Low-income advocates are pushing Congress for a national moratorium on shut-offs for the length of the national emergency and a six-month grace period to allow people to pay the bills once it ends.
Rather than add money to the Low-Income Home Energy Assistance Program, Jean Su, director of the Center for Biological Diversity's energy justice program, said Congress needs to provide monthly direct payouts to families.
"We asked for basically bill forgiveness for this entire period for low-wealth families," Su said. "The big threat is how crippling the debt will be at the end of this. If the federal government cannot bail people out, then states will have to take it on. And probably the utilities will go to their regulators and jack up rates."
Utilities are primarily regulated at the state level, and there has been pushback to the idea of a federally-mandated ban on utility shut-offs due to unpaid bills because of the pandemic. A national moratorium was removed from the CARES Act in final negotiations, Su said. Democrats are trying again in the new $3-trillion coronavirus spending package that passed the House this month.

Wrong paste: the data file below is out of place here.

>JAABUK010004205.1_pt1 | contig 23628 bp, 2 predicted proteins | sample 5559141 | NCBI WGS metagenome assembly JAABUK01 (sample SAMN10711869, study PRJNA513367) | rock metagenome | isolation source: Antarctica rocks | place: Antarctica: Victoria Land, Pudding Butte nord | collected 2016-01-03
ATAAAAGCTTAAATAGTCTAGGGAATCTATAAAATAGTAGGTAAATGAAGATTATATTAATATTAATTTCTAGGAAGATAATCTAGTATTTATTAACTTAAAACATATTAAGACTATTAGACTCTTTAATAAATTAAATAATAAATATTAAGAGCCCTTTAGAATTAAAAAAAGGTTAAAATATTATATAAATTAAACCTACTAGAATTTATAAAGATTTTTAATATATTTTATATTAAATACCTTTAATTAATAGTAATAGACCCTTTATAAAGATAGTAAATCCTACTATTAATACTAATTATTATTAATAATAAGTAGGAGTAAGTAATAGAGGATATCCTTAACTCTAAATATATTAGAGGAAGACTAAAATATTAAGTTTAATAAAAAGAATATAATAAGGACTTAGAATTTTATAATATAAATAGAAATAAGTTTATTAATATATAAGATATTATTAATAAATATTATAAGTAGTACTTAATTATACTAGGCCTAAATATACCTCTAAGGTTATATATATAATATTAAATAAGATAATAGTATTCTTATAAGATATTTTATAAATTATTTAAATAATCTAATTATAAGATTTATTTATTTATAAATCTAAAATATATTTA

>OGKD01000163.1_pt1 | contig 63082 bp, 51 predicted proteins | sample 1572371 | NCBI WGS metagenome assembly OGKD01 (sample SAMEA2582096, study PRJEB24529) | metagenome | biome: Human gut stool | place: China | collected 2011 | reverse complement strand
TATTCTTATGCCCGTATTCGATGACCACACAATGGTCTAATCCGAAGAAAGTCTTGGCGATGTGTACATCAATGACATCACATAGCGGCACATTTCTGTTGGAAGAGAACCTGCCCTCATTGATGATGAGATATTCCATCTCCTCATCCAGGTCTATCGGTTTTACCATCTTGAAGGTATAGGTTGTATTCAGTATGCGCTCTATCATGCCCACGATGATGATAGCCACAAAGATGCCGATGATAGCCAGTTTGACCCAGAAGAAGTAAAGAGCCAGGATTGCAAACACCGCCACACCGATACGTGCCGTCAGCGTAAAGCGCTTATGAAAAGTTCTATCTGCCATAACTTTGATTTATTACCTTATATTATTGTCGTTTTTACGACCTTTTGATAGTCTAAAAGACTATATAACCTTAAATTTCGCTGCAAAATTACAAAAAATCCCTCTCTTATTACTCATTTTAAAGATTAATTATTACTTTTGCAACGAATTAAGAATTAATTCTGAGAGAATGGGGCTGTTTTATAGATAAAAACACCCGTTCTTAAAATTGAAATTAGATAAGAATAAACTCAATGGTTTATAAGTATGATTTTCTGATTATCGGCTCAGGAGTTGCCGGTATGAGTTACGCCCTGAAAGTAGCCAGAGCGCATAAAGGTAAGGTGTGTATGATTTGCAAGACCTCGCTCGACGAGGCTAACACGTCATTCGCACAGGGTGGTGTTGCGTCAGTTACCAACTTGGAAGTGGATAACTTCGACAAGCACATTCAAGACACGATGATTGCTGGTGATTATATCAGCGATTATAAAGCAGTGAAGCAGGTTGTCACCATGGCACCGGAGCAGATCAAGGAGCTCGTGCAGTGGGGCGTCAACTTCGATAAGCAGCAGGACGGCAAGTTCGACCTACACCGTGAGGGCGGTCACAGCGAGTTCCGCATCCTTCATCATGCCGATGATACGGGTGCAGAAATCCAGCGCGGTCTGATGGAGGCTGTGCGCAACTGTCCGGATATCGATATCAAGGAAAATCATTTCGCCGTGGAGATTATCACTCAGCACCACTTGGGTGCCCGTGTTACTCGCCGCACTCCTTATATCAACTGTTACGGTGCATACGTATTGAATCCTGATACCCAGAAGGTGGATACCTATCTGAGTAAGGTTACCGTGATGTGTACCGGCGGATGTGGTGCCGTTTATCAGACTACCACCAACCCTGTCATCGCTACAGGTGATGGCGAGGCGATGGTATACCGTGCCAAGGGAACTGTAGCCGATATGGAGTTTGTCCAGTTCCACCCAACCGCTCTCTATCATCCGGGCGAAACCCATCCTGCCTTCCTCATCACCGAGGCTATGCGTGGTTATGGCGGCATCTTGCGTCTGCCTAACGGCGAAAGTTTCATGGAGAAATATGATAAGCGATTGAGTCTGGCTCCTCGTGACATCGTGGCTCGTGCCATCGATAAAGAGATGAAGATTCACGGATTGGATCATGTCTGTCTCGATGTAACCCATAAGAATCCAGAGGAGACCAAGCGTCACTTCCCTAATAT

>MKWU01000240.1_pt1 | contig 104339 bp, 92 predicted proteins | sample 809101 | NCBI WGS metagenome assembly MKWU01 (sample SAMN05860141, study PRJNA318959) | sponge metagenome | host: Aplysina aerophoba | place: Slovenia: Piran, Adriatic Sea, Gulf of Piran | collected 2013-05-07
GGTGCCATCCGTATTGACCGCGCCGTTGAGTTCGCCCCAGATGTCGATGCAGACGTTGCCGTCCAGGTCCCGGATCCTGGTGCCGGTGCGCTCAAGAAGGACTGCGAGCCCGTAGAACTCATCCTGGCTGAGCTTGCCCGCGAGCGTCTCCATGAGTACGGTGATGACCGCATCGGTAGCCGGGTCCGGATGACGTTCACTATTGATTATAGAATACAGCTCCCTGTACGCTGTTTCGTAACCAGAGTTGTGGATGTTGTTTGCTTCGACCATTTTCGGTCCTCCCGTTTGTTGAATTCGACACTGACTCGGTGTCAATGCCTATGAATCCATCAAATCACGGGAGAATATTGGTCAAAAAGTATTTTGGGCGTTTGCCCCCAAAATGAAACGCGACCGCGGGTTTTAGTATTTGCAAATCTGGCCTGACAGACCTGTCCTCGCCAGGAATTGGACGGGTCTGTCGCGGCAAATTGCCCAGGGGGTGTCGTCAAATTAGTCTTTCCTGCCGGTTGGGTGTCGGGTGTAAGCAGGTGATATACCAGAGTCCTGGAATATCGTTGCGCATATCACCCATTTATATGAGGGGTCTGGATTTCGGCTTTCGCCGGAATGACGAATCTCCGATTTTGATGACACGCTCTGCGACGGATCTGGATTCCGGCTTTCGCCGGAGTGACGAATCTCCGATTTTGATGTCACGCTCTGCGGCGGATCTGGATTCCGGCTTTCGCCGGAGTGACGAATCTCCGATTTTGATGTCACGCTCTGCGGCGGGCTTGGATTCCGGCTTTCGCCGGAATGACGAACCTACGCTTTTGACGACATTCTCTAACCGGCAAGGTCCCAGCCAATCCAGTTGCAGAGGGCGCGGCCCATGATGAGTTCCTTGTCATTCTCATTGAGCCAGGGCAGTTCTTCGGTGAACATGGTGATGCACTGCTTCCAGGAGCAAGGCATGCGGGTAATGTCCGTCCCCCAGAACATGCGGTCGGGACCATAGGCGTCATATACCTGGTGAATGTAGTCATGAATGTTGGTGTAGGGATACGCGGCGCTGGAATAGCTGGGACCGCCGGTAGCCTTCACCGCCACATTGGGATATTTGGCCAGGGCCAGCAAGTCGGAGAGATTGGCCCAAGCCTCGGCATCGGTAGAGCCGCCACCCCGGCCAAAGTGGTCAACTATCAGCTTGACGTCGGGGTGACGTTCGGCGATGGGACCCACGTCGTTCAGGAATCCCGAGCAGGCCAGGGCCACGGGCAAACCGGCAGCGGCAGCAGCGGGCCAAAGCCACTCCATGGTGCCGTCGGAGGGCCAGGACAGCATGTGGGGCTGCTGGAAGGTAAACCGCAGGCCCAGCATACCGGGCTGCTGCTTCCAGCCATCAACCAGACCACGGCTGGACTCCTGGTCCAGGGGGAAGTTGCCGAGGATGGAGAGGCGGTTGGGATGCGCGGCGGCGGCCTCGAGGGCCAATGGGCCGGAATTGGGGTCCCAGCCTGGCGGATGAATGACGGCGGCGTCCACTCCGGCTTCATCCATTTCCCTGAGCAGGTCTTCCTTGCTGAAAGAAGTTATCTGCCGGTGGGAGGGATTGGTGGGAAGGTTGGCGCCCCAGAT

Sen. Jeff Merkley, D-Ore., said a national moratorium and more money for LIHEAP are stopgap measures to keep consumers' utilities connected until the direct aid in the CARES Act arrives, including enhanced unemployment benefits and stimulus payouts.
"We hope these shock absorbers will be sufficient to avoid a situation where we help people for a few months and then things get turned off," Merkley said.
Some in the energy industry have been vocal about opposing a national moratorium on shut-offs or a ban on collecting utility debts during the crisis, saying state regulators and the industry are already working together to address the crisis.
"For Congress to engage now seems akin to coming to the table to address a problem after it has already been handled and resolved," wrote Brandon Presley, president of the National Assn. of Regulatory Utility Commissioners, in a letter to congressional leaders.
Adam Benshoff, executive director for regulatory affairs for the Edison Electric Institute, which represents investor-owned electric companies that provide electricity for more than 200 million Americans, said such moves would make it hard for companies to work with state regulators and customers to develop payment plans.
"A federal moratorium on service disconnections fails to recognize that different states will recover at different times from the pandemic and, instead, imposes a one-size-fits-all approach to recovery when the reality will be very different," Benshoff said in a statement.